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1.
Res Vet Sci ; 135: 450-455, 2021 Mar.
Article in English | MEDLINE | ID: covidwho-909188

ABSTRACT

BRD is associated with infectious agents, but management and transport-stress are trigger factors. Metaphylactic administration of antimicrobial reduces colonization of respiratory tract by pathogens, but the development of antibiotic-resistance raises public health concerns leading to propose new control strategies. The study analyzed nasopharyngeal swabs of 231 imported cattle, 10% of 49 trucks, transported from France to southern Italy and, through Real-time PCR identified the prevalence of the involved pathogens speculating on strategies to reduce the impact of BRD. The samples were tested by Real-time PCR, for the detection of bovine coronavirus (BCoV), bovine respiratory syncytial virus (BRSV), bovine parainfluenza virus (BPiV), bovine adenovirus (BAdV), Mannheimia haemolytica, Pasteurella multocida, Histophilus somni, and Mycoplasma bovis. Yates-corrected chi squared, or Fisher's exact test were used to compare both animal-health status and positivity/negativity to pathogens, and the relationship between presence/absence of clinical signs and Real-time PCR-positivity. H. somni and BCoV were the most frequently identified pathogens. In BRD-diagnosed cattle, BAdV was detected in 13.8% (19/138), BRSV in 14.5% (20/138) and BPiV in 4.3% (6/138). Healthy cattle were mostly positive for H. somni (89.2%, 83/93). A statistically significant association was observed between clinical signs and positivity to M. haemolytica (p value = 0.016). Although mass-medication and vaccination are used for BRD control, it still remains a primary health problem. Our results highlight that the nasopharyngeal microbiota could be affected by transport and that strategies to enhance calf immunity for reducing BRD-risk development would be more effective if applied at farm of origin prior to loading.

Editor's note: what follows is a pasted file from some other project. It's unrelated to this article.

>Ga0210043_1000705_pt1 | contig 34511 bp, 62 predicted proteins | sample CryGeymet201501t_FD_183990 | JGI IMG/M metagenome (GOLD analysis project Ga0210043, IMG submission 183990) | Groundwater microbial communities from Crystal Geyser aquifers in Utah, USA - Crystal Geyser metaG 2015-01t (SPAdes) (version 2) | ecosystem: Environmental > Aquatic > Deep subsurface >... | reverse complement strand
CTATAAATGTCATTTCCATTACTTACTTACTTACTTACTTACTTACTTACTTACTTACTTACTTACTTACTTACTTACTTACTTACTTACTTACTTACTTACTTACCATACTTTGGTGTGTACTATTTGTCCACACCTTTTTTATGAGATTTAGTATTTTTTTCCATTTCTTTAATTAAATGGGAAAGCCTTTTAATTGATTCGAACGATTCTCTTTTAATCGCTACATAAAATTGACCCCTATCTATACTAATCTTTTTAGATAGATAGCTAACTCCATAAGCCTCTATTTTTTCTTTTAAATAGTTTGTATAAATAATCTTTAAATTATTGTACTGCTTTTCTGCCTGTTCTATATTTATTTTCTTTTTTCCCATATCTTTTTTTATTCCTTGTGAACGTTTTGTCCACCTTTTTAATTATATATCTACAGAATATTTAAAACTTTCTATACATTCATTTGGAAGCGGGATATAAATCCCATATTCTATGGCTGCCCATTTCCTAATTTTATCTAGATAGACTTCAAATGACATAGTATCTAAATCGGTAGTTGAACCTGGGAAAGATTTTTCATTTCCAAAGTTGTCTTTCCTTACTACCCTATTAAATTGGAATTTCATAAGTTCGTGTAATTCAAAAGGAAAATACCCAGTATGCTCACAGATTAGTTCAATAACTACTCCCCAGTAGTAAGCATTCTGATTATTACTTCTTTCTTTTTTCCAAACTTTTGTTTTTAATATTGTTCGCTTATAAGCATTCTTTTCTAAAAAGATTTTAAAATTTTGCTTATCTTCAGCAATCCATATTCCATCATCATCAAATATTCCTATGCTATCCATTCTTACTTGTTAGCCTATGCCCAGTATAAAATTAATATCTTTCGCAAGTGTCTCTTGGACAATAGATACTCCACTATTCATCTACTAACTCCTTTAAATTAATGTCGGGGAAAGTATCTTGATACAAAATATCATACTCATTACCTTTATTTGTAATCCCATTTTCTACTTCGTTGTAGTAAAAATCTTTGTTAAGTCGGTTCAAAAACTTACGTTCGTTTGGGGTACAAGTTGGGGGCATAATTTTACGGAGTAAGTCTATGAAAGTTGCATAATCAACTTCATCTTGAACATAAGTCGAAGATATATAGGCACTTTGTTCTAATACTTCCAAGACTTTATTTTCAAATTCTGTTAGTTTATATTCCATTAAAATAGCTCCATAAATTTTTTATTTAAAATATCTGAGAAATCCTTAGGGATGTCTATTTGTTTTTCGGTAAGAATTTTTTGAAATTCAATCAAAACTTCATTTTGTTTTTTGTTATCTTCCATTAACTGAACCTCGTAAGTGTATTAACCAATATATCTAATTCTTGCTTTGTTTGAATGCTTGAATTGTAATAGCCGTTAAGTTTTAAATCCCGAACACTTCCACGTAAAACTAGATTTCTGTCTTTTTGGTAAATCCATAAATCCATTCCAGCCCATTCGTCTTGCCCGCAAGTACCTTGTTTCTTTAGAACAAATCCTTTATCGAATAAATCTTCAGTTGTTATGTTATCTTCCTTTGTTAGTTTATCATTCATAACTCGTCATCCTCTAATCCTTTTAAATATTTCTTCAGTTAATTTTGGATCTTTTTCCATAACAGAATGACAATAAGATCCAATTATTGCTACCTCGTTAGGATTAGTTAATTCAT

Subject(s)
Cattle Diseases/epidemiology , Coronavirus, Bovine/isolation & purification , Microbiota , Pasteurellaceae/isolation & purification , Respiratory Tract Diseases/veterinary , Animals , Cattle , Cattle Diseases/microbiology , Cattle Diseases/prevention & control , Coronavirus, Bovine/genetics , Epidemiologic Studies , France/epidemiology , Immunity , Italy/epidemiology , Male , Mastadenovirus/genetics , Mastadenovirus/isolation & purification , Nasopharynx/microbiology , Pasteurellaceae/genetics , Respiratory Syncytial Virus, Bovine/genetics , Respiratory Syncytial Virus, Bovine/isolation & purification , Respiratory System/microbiology , Respiratory Tract Diseases/epidemiology , Respiratory Tract Diseases/microbiology , Respiratory Tract Diseases/prevention & control , Respirovirus/genetics , Respirovirus/isolation & purification , Transportation
2.
BMC Vet Res ; 16(1): 405, 2020 Oct 27.
Article in English | MEDLINE | ID: covidwho-895005

ABSTRACT